Telling the truth in Africa an offence: Mapfumo

Chimurenga music maestro Thomas ‘Mukanya’ Mapfumo has urged local musicians to rise up and speak the truth to those in power so as to rescue the country from further collapse. 

The ‘Corruption’ hit-maker told the Daily News on Sunday this week that the country has been reduced to ashes because people fear questioning decisions made by those in government.

Famed for his forthright songs like “Matsotsi” and “Mamvemve”, the United States-based singer who is set to return to his base soon said musicians are the voice of the voiceless in any democratic society. 

“Zimbabwean musicians should therefore live up to this important responsibility because there is no freedom that comes on a silver platter. Freedom comes with some sacrifices,” said the Chimurenga music guru.

He, however, conceded that musicians that criticise government run the risk of being ostracised.  

 “There is no freedom of expression in Zimbabwe which we can talk about. Musicians who criticise leaders and the government in general are deemed enemies of the State and they risk victimisation. 

“Our government has a tendency to victimise people with opposing views. But be that as it may, our musicians should not shy away from the truth for the good of this country,” said the 73-year-old music veteran.

Mukanya added that victimisation comes in different ways.

“I learnt that Winky D is being denied awards because of his music which ruffles government feathers. That is very bad. We need freedom of expression. Some musicians were blackmailed while others’ voices were suppressed in the media and on air waves for questioning the governance system. A few vocal Zimbabwean artistes have been mistreated this way.

“In developed countries, presidents such as Donald Trump of America and Theresa May of the United Kingdom are criticised publicly but they do not wage war against musicians and the general public. In Africa, telling the truth is an offence and once you do that you will pay the price,” he said.

Before independence, Mukanya was framed as an enemy of the State and was detained for three months for supporting the black movement through music. 

The dreadlocked superstar said he used to perform copyrights music, mainly from western countries, but he dumped copyrights after a white guy shouted at him “shut up kaffir” while he was on stage.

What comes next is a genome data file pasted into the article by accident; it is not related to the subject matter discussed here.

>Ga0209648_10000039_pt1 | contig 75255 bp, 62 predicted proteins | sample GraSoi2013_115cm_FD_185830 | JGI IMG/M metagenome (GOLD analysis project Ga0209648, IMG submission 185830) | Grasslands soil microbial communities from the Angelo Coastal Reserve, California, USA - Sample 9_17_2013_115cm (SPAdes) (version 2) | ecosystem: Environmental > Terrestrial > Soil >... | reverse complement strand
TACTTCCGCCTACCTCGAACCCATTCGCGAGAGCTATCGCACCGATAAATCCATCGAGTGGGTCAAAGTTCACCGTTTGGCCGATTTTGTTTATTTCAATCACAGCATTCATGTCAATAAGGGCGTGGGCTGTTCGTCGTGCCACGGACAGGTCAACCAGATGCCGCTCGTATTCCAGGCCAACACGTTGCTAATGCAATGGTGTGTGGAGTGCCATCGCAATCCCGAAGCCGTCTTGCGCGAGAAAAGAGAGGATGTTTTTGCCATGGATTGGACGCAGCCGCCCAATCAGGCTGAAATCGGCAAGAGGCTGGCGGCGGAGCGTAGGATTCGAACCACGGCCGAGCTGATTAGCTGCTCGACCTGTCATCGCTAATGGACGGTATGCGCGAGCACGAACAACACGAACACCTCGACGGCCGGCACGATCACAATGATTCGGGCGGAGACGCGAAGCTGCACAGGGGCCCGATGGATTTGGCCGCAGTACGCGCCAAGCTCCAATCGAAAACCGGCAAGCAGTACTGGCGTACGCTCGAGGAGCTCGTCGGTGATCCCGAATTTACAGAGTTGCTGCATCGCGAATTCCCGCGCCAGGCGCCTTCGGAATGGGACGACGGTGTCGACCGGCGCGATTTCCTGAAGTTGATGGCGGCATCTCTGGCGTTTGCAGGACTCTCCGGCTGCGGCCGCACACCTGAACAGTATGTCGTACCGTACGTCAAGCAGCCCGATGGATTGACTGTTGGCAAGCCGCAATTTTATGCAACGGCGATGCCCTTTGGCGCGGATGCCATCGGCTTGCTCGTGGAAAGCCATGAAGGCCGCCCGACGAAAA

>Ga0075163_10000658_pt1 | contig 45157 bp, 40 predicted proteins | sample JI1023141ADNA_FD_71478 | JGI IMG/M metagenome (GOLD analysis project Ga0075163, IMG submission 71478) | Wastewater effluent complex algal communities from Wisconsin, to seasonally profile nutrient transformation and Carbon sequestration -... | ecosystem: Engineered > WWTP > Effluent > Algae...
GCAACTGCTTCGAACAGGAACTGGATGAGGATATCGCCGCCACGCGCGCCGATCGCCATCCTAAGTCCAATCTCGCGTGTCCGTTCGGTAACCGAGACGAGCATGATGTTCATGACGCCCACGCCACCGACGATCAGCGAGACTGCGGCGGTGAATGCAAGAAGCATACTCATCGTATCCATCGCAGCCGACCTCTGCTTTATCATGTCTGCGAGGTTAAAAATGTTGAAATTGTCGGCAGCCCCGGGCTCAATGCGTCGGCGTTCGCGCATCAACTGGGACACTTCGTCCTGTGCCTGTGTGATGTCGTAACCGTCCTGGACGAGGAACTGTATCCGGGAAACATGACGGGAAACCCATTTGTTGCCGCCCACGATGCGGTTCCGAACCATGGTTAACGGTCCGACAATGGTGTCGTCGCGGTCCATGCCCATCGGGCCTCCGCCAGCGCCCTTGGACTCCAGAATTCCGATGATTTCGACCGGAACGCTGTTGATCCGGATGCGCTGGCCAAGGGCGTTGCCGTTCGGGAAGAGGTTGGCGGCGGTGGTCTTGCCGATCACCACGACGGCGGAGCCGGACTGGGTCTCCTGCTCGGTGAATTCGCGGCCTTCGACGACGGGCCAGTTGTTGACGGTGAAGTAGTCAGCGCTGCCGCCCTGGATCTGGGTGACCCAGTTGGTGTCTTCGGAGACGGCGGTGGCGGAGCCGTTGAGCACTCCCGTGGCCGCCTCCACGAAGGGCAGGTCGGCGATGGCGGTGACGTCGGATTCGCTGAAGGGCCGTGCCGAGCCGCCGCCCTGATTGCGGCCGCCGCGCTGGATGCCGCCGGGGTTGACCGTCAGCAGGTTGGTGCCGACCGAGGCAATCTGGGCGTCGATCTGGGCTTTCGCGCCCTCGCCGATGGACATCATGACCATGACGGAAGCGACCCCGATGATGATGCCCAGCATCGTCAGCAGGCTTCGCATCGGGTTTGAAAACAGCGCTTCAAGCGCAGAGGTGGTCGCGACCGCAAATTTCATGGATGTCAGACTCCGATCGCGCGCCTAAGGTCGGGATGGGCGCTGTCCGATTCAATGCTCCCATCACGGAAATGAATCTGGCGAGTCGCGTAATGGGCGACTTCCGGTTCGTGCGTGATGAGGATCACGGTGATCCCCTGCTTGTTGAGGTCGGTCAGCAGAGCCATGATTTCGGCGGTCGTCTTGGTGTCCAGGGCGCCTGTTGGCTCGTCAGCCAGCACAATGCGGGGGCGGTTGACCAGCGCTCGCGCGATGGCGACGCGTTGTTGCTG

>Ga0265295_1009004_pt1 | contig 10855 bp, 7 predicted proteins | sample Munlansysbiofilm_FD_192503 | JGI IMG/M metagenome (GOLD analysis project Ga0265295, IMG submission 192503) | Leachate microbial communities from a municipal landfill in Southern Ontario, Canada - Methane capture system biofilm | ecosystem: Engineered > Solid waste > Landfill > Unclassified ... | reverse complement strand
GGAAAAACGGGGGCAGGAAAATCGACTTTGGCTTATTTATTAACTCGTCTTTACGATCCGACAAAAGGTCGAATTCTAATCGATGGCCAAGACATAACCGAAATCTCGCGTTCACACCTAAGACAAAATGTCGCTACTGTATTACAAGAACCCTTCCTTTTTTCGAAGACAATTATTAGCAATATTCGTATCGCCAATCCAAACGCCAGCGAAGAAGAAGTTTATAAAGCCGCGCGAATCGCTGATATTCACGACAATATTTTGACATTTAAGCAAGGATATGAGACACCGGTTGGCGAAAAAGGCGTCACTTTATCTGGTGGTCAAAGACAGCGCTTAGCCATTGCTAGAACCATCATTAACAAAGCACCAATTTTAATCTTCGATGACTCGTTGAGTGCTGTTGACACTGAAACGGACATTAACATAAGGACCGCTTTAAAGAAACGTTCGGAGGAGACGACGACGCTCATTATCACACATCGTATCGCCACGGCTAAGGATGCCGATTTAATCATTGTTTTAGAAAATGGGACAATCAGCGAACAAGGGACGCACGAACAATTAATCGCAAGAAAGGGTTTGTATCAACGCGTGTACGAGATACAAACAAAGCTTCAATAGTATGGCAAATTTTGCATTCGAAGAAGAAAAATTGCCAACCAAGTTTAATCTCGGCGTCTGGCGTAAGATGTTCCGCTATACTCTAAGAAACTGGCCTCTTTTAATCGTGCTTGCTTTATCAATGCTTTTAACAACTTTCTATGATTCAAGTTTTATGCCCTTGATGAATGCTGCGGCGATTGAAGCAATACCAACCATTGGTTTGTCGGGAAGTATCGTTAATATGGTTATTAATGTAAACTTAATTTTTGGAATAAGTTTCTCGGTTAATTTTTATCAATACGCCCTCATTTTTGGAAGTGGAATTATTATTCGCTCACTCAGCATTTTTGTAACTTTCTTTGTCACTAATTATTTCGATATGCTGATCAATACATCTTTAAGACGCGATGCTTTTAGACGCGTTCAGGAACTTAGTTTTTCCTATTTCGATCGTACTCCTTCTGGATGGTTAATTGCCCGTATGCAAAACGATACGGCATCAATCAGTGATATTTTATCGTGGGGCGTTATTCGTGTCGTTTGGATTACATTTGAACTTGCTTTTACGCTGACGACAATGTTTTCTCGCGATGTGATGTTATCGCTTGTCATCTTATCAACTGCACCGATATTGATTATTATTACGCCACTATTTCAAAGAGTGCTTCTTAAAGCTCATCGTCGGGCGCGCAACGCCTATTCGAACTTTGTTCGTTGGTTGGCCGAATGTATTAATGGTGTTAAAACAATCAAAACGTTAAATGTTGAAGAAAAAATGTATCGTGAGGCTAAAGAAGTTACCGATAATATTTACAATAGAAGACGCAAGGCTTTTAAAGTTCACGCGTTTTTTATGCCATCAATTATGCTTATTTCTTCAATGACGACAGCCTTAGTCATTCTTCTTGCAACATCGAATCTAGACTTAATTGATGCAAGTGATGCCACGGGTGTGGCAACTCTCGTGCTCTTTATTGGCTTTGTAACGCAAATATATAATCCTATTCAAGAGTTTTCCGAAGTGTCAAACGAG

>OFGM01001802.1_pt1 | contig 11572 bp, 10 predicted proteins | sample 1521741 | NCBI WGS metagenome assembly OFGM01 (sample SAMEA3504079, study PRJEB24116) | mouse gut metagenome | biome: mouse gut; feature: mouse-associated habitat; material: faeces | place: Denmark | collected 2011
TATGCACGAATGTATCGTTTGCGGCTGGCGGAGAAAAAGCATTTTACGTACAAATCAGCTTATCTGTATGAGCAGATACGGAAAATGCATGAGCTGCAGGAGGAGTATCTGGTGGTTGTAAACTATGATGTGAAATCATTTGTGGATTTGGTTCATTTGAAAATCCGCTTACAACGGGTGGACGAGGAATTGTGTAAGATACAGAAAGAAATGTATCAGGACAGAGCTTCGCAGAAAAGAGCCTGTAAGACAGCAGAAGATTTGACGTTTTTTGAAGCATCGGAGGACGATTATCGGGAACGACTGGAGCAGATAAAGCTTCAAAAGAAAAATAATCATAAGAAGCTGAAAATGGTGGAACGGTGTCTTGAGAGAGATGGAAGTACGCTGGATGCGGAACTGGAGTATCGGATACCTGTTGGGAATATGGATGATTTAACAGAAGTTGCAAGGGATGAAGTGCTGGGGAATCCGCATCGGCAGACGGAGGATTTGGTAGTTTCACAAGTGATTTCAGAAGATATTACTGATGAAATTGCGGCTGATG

“That was the time I realised that I had to reinvent my music career on Zimbabwean culture. I switched from English songs to mbira music. 

“I also made a commitment there and then that I would always stand with the marginalised and down-trodden people,” he said.  

During the Rhodesian era, Mukanya composed songs that angered the white regime while at the same time giving hope and encouragement to the black majority. 

His music was laden with messages that focused on the hardships faced by the blacks in rural areas; their dedication, commitment and focus to the war of liberation.

After independence, he appeared to support the government of former President Robert Mugabe but fell-out with it after it started abusing its people.

This forced Mukanya to go into exile in the United States where he has been living for the past 14 years. He only returned to Zimbabwe to hold concerts after Mugabe had been booted out in a military intervention in 2017.

“It is a pity because even the new government does not seem to like people who speak truth. When I came back last year for my Peace Concert, I later discovered that there was an invisible hand working to sabotage my tour. 

“Those people were after putting my reputation and brand into disrepute following the success of my first concert held in April.

“Recently I bumped into one sitting Zanu PF legislator in the capital and the MP told me that ‘I am now selling out yet I used to support them.’ That was queer because my music is pro-poor and I will never hide away from the truth. That is what I am,” said Mapfumo.

Mukanya told this publication that the ideals of arduous liberation struggle have been thrown down the drain.

“We all fought the war together. Some of us were detained for months in prisons fighting for our freedom but what is happening right now is the opposite of what we fought for. Imagine the music industry was flourishing during the Smith regime but now the current government is failing to address piracy in the industry.

“Recording labels are dead. One of the leading recording companies failed to pay me just $250 because of piracy. 

“What makes the situation more distressing is the fact that our leaders, who we have elected into power, are the ones who are fanning piracy,” Mukanya said.